Before entering Settle the following day, the loop had to be completed leading almost to Malham Cove. For most of the way, I am accompanied by a Yorkshireman and his dog who talk for England but provides me with an insight into the area.  The B&B in Settle is excellent and good sleep is aided by a pint of Theakstons Old Peculiar.


I depart early, which in hindsight is a good thing as I can see snow changing the hills white from the south as I progress in that direction.  Sure enough, the going gets tough until the sun emerges. I then turn onto the Mary Townley loop to follow it anticlockwise until I enter Lumb to find a lovely pub, serving steak and chips next to a roaring coal fire.  I can barely walk the few yards to the B&B down the road.  That rest and calorie uptake are welcome for the 28m walk the following day continuing on the MT loop to Hebden Bridge. The initial section up to Cowpe Moss is glorious,  in bright sunlight and barely a whisper of wind to turn the wind turbines over. Soon Stoodley Pike is seen as I progress past another block booked YHA at Mankinholes into Hebden Bridge, which appears to be under reconstruction following the devastating floods that winter.  The independent hostel is wacky but great, with the attendant cat called Kipper.


The next day a strong westerly is making progress along the final section of the MT loop difficult, but eventually, I make it to Worsthorne were after a short walk I can catch a bus to Summit to complete the loop and exit onto the south section of the path.  The warm bus is welcome as is another Moorcock Inn, with chatty man landlord and another good meal.


In contrast to the previous day, the sun is shining and the wind speed is zero.  As soon as the noise of the M62 fades it is blissfully quiet and peaceful. Progress is good past several reservoirs until I enter Padfield, where I recognise the local pub from my first nights stopover on the Pennine Way.  The visitors’ book at the B&B shows the landlady has been in business for over 40 years.  She must have seen some sights!   The following morning ascends again into the moors, where I am buzzed by a Peregrine Falcon taking out a Skylark. It seemed to use me to blindside the poor victim, and the swoosh as it past made me jump out of my skin. The path now becomes a road, for what will become a hard 30 odd miles to the finish on road/cycle tracks.  The Horse and Jockey pub in Tideswell is excellent, a 4 poster bed at a decent price, with another superb meal washed down with fine ale.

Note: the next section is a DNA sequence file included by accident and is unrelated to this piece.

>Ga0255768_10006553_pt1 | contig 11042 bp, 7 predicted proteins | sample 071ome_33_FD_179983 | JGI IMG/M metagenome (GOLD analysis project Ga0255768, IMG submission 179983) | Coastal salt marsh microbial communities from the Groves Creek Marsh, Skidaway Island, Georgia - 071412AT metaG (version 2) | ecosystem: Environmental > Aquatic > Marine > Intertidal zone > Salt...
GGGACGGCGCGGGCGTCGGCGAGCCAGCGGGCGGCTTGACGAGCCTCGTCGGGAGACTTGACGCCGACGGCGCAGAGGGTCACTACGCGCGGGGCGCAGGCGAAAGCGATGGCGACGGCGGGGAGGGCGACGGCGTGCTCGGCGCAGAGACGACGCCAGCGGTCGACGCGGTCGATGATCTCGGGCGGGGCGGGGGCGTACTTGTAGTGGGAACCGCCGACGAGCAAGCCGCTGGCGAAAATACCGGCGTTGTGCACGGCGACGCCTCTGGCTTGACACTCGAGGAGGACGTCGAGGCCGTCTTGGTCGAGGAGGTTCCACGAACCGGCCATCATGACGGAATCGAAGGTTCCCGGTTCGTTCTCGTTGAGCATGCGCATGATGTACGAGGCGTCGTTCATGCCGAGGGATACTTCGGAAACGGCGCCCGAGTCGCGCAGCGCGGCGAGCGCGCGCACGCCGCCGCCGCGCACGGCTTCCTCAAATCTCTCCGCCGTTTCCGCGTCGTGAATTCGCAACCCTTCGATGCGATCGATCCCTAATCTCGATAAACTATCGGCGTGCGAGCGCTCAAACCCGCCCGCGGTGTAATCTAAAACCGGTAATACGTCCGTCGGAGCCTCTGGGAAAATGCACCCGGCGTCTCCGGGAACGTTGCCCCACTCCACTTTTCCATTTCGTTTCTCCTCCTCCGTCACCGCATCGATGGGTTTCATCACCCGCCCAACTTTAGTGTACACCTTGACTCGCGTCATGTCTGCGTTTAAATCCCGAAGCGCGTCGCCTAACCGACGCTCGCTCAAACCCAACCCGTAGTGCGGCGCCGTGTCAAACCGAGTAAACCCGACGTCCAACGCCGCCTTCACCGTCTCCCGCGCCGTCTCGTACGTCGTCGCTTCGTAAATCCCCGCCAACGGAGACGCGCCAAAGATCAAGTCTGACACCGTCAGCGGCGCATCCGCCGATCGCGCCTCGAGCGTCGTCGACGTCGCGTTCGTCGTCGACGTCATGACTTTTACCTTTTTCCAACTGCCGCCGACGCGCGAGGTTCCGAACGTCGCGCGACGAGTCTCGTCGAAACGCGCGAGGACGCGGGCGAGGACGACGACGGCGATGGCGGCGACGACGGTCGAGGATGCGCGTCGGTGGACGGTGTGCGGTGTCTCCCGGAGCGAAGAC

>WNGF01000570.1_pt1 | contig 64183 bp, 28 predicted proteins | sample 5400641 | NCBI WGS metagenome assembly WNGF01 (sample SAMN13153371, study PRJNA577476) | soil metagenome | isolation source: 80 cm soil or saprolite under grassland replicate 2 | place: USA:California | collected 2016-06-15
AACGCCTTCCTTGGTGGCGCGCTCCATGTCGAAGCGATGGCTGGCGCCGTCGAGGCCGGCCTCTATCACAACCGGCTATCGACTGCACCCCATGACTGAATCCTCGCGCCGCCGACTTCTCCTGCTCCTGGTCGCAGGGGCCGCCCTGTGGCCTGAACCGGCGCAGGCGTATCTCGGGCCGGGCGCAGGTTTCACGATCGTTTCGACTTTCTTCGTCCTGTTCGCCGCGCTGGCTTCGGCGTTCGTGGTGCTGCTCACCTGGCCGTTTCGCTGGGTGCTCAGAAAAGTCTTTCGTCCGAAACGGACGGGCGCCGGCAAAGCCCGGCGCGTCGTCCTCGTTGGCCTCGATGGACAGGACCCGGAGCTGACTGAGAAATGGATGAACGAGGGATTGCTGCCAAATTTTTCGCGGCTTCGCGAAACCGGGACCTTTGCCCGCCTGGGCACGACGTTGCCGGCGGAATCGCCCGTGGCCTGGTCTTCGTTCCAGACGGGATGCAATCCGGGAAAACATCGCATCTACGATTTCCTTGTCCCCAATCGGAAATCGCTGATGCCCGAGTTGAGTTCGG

I speed march along road and cycle track into Middleton Top for an uneventful day to catch the bus to Matlock Bath and a train home. My fitness level now ready for the challenge of Scotland in a months time.


  • Day 1 – 10m – Garsdale – Moorcock Inn
  • Day 2 – 23m – Clapham – Hostel
  • Day 3 – 20m – Settle (via Settle Loop) – B&B
  • Day 4 – 23m – Earby – YHA
  • Day 5 – 22m – Lumb – B&B
  • Day 6 – 28m – Hebden Bridge – Hostel
  • Day 7 – 12m – Bus from nr. Worsthorne to Summit – Moorcock Inn
  • Day 8 – 25m – Padfield – B&B
  • Day 9 – 21m – Tideswell – Pub
  • Day 10 – 21m – Middleton Top – Train home